• thalamus
  • Dilated perivascular spaces are categorized into three types: Type 1 are located on the lenticulostriate arteries projecting into the basal ganglia Type 2 are located in the cortex following the path of the medullary arteries Type 3 are located in the midbrain Perivascular spaces are most commonly located in the basal ganglia, thalamus, midbrain, cerebellum, hippocampus, insular cortex, the white matter of the cerebrum, and along the optic tract. (wikipedia.org)
  • cerebral
  • Cerebrovascular diseases include a group of brain dis- orders associated with cerebral vascularization. (covex.com)
  • These conditions are listed below: Perinatal (during birth) cerebral injury Kernicterus Cerebrovascular diseases Drug induced Central nervous system tumor Peripheral or central trauma Infectious or post infectious encephalopathies Toxins Metabolic Paraneoplastic syndromes Central pontine myelinolysis Secondary spasmodic torticollis is diagnosed when any of the following are present: history of exogenous insult or exposure, neurological abnormalities other than dystonia, abnormalities on brain imaging, particularly in the basal ganglia. (wikipedia.org)
  • Like the blood vessels around which they form, perivascular spaces are found in both the subarachnoid space and the subpial space.Perivascular spaces surrounding arteries in the cerebral cortex and the basal ganglia are separated from the subpial space by one or two layers of leptomeninges, respectively, as well as the pia mater. (wikipedia.org)
  • cortical
  • Initial hypodensity or loss of grey-white differentiation after 3-6hrs (grey becomes isodense to white esp cortical ribbon sign, loss of basal ganglia) due to reduced CBV, hence the earlier this occurs the worse the prognosis (profound perfusion defect). (radnotes.co.nz)
  • Symptoms
  • The National Institutes of Health recommend considering the evaluation of an underlying celiac disease in people with unexplained neurological symptoms, particularly peripheral neuropathy or ataxia. (wikipedia.org)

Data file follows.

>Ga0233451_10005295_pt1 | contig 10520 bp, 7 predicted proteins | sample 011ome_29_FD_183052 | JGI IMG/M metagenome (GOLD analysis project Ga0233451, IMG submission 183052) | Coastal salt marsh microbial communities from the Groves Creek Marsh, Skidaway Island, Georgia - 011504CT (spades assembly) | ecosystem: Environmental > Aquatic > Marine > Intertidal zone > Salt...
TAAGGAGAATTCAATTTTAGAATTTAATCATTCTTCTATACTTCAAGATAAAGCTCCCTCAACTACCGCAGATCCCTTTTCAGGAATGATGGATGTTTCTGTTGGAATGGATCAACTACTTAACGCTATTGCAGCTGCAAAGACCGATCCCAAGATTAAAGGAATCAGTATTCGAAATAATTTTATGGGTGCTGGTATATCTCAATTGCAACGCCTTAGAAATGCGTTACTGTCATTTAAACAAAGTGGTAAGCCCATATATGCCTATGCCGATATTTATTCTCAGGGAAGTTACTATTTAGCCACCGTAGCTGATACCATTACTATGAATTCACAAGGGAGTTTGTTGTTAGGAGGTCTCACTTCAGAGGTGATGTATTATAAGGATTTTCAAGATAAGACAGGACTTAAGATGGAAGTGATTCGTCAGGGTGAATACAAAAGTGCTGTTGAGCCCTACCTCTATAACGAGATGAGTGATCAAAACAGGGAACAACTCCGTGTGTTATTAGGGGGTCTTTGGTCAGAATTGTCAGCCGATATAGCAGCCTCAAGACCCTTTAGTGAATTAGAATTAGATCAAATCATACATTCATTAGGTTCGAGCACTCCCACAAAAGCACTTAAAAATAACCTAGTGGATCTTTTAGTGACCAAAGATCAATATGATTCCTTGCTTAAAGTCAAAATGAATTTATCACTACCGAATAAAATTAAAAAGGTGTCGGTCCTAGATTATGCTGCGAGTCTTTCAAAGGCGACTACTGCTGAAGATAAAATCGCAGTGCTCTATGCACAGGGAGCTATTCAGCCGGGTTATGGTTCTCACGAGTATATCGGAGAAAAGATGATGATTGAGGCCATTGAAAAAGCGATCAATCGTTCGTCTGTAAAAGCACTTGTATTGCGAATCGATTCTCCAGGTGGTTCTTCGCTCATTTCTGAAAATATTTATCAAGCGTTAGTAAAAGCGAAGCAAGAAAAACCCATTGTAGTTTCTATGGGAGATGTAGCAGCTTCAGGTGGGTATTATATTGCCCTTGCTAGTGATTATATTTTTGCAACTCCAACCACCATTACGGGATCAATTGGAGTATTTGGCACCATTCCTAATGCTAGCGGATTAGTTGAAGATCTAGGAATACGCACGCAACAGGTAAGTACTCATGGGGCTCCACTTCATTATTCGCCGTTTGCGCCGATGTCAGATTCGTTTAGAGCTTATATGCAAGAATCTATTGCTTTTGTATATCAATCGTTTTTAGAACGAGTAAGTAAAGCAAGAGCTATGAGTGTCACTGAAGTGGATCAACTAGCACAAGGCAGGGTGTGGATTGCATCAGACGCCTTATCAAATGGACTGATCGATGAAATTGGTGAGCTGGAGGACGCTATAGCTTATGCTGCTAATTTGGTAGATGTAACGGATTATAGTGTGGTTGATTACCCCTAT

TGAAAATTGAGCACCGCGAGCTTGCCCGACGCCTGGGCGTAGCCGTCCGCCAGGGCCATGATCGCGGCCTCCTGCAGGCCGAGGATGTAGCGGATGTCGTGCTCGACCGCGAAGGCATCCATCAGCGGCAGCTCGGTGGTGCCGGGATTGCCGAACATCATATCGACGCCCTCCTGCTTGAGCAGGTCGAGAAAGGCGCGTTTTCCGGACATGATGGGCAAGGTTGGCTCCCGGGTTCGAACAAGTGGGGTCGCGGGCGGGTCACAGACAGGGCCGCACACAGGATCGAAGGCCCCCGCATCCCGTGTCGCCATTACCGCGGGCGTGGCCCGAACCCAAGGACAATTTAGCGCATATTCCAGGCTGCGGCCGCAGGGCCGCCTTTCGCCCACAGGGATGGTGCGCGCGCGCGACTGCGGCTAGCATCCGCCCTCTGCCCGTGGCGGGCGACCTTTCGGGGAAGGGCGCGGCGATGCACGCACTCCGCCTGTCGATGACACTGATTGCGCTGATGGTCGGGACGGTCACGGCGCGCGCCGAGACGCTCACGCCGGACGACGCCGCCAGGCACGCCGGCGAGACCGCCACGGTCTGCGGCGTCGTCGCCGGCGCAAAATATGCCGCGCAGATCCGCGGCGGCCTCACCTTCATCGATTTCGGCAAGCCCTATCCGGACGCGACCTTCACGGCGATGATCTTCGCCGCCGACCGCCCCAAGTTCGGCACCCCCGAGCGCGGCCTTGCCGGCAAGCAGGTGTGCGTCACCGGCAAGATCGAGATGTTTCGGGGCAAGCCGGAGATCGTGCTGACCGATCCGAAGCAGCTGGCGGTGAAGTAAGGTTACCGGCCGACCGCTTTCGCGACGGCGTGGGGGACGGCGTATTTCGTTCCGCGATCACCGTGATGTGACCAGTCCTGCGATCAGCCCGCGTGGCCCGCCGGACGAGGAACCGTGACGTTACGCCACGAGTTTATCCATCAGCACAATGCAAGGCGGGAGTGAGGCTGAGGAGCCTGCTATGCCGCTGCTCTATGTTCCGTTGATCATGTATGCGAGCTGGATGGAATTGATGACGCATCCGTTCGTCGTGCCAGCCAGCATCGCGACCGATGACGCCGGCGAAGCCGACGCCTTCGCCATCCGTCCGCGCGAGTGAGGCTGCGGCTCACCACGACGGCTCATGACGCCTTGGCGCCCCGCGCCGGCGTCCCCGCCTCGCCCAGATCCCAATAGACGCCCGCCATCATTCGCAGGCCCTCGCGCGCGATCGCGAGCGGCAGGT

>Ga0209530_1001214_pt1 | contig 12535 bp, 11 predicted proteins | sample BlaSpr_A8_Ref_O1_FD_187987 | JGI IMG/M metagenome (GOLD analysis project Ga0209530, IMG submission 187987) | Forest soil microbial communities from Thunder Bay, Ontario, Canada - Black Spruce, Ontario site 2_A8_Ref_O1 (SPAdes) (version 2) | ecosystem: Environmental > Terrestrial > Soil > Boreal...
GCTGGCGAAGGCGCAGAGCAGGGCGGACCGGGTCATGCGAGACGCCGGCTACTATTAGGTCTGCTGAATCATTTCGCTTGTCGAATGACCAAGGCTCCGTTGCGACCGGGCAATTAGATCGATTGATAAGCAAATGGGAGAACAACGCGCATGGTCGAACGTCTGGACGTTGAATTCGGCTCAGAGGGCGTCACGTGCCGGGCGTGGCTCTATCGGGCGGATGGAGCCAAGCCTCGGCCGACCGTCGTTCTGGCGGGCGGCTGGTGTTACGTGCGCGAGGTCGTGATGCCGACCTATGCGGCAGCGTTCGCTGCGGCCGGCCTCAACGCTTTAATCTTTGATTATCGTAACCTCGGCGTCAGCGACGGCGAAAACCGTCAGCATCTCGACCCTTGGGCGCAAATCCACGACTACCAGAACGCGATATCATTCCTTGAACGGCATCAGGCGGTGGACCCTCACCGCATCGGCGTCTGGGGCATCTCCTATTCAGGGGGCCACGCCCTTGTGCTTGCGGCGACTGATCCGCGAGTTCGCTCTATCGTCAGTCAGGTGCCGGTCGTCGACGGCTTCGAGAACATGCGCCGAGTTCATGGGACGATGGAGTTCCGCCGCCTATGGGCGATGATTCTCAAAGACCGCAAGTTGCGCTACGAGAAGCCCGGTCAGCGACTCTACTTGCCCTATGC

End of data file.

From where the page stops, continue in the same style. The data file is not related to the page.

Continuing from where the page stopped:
• These intermediate breakdown products are particularly prone to affect the basal ganglia, causing many of the signs and symptoms of glutaric acidemia type 1. (wikipedia.org)
  • The International Statistical Classification of Diseases and Related Health Problems 10th Revision (ICD-10) is a coding of diseases and signs, symptoms, abnormal findings, complaints, social circumstances and external causes of injury or diseases, as classified by the World Health Organization (WHO). (wikipedia.org)
  • Brain
  • The goal of treatment for moyamoya disease is reducing the risks of recurrent strokes by doing an arterial bypass or by forming a new blood supply to the affected parts of the brain. (naturalpedia.com)
  • The Illinois Brain Aneurysm Center offers the most comprehensive care from a highly experienced team dedicated to developing and implementing the best methods for treating this disease. (uic.edu)
  • A variety of conditions can cause brain injury, from external factors to diseases. (wikipedia.org)
  • A neurological examination can to some extent assess the impact of neurological damage and disease on brain function in terms of behavior, memory or cognition. (wikipedia.org)